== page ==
It’s almost like those jokes about “kids who throw off the grading scale because the teacher won’t grade the class on a curve now.” That’s fine for real life, and if I were on a team that had hyper-specialized team mates to let us win something important, I’d shut up and take the win. However, because people come to the game to have fun and get a chance to contribute, having situations built into the game which mean that one or more people must take a back seat for extended periods of time (in cases of combat, for an hour or more) this is to me a pain point that something can be done with, that other games have dealt with and still let characters feel powerful at their specialization without making other characters incompatible at the same task in-game due to difficulty scale.


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ENHenry wrote:
magnuskn wrote:

Okay, let's make one thing clear: Jason was talking about a +50 bonus to Acrobatics, and how there are no opponents in Pathfinder which need those kind of bonuses.

That is categorically false in the first place. Every Great Wyrm dragon in the first bestiary has a CMD over 50, even the great wyrm white dragon (kinda sounds like a KKK title to me... ^^) with a 51. There are numerous monsters and AP bosses which have CMD's over 60.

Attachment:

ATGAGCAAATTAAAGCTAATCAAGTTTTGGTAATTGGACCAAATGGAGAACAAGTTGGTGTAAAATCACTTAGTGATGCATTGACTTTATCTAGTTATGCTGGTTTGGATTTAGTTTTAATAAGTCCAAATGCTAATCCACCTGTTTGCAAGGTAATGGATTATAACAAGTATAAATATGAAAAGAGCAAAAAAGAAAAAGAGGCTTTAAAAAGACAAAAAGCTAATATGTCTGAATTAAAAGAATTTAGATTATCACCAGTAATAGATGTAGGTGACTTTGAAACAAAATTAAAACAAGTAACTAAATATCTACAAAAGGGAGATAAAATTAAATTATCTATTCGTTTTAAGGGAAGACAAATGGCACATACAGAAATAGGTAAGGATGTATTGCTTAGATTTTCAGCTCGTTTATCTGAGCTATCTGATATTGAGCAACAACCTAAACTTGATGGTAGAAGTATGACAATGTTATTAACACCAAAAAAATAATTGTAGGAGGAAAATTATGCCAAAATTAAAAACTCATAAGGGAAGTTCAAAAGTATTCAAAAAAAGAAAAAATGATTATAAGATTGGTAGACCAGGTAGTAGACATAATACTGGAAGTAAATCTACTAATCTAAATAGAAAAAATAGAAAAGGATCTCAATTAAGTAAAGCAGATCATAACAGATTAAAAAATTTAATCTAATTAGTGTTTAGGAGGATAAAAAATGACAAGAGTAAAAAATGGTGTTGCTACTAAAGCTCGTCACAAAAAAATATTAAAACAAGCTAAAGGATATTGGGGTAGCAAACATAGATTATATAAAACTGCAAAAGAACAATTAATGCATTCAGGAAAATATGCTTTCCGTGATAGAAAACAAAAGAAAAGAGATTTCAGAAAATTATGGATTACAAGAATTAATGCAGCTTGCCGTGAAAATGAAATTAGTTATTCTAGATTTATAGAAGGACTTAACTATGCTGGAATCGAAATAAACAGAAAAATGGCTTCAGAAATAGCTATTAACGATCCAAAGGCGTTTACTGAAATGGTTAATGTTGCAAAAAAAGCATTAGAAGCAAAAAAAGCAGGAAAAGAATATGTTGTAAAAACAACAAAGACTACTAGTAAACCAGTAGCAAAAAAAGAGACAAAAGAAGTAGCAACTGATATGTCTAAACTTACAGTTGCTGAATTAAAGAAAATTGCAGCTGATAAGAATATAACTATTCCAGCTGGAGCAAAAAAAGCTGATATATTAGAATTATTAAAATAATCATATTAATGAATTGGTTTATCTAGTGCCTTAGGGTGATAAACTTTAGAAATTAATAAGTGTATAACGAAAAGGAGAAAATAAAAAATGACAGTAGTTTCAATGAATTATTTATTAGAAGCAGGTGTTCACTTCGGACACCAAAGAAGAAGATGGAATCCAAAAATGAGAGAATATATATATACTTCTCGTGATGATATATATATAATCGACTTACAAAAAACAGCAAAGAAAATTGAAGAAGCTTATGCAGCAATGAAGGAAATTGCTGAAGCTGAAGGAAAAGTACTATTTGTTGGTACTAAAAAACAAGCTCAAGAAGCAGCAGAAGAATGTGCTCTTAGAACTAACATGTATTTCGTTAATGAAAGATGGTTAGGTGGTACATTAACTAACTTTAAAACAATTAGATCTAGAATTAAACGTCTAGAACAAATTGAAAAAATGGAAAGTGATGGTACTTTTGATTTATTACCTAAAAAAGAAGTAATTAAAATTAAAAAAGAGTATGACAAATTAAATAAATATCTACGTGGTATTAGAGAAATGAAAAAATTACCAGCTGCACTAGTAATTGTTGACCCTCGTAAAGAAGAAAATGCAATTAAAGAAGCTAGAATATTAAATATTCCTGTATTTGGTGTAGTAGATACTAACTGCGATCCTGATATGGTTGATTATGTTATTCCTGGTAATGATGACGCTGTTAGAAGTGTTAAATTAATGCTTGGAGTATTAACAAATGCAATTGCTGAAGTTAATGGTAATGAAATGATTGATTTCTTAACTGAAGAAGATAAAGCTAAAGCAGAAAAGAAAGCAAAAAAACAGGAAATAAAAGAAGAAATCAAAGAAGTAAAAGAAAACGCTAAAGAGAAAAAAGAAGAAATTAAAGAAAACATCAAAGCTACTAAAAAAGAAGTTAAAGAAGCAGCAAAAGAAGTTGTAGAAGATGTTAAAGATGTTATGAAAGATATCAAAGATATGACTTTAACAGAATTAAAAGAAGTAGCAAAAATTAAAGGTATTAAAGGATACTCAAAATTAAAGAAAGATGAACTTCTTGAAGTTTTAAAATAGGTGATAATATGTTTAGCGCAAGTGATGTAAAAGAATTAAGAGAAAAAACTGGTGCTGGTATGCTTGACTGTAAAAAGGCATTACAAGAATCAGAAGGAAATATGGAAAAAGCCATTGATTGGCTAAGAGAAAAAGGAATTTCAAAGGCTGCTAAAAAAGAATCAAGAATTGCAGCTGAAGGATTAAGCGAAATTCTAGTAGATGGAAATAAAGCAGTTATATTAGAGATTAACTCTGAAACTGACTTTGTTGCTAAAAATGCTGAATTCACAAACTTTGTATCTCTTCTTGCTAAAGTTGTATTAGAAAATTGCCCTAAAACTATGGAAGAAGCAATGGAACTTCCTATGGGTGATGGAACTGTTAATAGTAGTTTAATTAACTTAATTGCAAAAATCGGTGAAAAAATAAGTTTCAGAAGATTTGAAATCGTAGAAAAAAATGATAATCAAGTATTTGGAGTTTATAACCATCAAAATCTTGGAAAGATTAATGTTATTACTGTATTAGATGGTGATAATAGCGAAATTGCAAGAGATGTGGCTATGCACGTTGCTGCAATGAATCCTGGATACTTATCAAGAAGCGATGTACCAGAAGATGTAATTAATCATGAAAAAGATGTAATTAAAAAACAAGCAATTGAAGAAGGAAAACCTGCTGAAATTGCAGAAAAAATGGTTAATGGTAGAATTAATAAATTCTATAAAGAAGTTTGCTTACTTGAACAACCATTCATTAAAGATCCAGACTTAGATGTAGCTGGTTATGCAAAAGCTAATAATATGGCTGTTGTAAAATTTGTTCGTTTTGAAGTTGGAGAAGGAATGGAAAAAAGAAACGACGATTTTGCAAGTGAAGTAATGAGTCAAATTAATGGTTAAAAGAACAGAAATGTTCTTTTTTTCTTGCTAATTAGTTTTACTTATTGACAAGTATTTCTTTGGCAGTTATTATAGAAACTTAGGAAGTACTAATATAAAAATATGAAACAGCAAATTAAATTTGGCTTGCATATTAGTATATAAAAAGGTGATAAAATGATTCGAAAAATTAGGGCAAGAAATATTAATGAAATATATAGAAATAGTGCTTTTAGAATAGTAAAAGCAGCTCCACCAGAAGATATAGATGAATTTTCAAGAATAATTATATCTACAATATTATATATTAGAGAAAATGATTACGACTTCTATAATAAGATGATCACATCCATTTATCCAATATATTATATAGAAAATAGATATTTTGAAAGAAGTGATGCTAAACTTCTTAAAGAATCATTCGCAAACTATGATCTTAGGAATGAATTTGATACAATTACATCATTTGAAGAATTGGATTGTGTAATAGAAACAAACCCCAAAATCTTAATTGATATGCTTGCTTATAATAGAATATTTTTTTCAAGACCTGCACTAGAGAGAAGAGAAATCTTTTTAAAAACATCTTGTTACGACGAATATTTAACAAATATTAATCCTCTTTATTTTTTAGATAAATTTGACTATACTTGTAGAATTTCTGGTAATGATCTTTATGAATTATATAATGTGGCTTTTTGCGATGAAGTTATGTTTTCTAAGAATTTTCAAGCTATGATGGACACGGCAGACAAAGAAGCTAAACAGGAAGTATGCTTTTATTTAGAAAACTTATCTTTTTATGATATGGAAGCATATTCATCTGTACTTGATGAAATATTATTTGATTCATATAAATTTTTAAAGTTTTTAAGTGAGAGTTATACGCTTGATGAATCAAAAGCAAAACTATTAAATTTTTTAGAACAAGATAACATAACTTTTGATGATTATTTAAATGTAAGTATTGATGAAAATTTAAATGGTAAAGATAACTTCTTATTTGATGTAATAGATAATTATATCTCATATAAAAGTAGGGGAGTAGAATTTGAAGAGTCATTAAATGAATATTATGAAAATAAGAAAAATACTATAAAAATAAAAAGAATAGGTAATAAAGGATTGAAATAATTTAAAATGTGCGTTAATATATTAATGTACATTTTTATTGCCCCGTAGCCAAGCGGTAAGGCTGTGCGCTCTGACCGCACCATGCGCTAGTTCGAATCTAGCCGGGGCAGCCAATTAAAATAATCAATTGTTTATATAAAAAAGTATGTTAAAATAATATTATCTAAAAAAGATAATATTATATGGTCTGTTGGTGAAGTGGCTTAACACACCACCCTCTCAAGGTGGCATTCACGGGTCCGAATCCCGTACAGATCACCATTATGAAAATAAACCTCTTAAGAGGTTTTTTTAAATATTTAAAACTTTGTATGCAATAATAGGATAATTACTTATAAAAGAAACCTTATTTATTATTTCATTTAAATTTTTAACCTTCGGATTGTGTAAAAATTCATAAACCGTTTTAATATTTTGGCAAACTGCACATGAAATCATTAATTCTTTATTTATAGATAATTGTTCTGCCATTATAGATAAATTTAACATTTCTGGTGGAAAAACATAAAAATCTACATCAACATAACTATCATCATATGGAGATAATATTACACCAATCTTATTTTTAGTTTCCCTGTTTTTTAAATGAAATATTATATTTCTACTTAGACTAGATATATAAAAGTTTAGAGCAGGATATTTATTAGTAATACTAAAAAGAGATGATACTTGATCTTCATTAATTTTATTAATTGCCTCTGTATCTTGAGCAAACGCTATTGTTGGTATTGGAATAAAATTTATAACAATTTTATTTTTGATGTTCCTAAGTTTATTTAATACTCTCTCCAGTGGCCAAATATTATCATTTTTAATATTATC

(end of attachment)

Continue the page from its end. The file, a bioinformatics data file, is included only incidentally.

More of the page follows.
So, yeah, bonus stacking to an absurd degree is problematic (and much moreso in Diplomacy than Acrobatics, IMHO), but also somewhat asked for by existing game design. And it comes at the cost of being less optimal at other things, which is how I personally like it.

I would posit that mortal beings should not be able to acrobatics-flip their way out of the claws of a Great Wyrm Dragon, and that speaks towards the benefits of proficiency gating as given in PF2 rather than the one-dimensionality of depending on just high numbers to do it, but that’s more about my play style, I suppose.

And I'd posit, if I cared about such pretense at realism, that roughly human sized beings made out of meat should be auto-killed by a Great Wyrm bite and probably by a good blow from a claw.

But they're not, because this is heroic fantasy and we want to be able to fight dragons.
I don't think we should impose hard realism limits on some aspects of the game and blatantly ignore them in others.


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ENHenry wrote:
I would posit that mortal beings should not be able to acrobatics-flip their way out of the claws of a Great Wyrm Dragon

There are mortal beings in this game that can beat a Great Wyrm Dragon to death with their bare hands. Allowing a character to avoid an AoO for moving past it (with the help of magic Acrobatics boosting equipment) doesn't seem particularly unrealistic.

Silver Crusade

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Zardnaar wrote: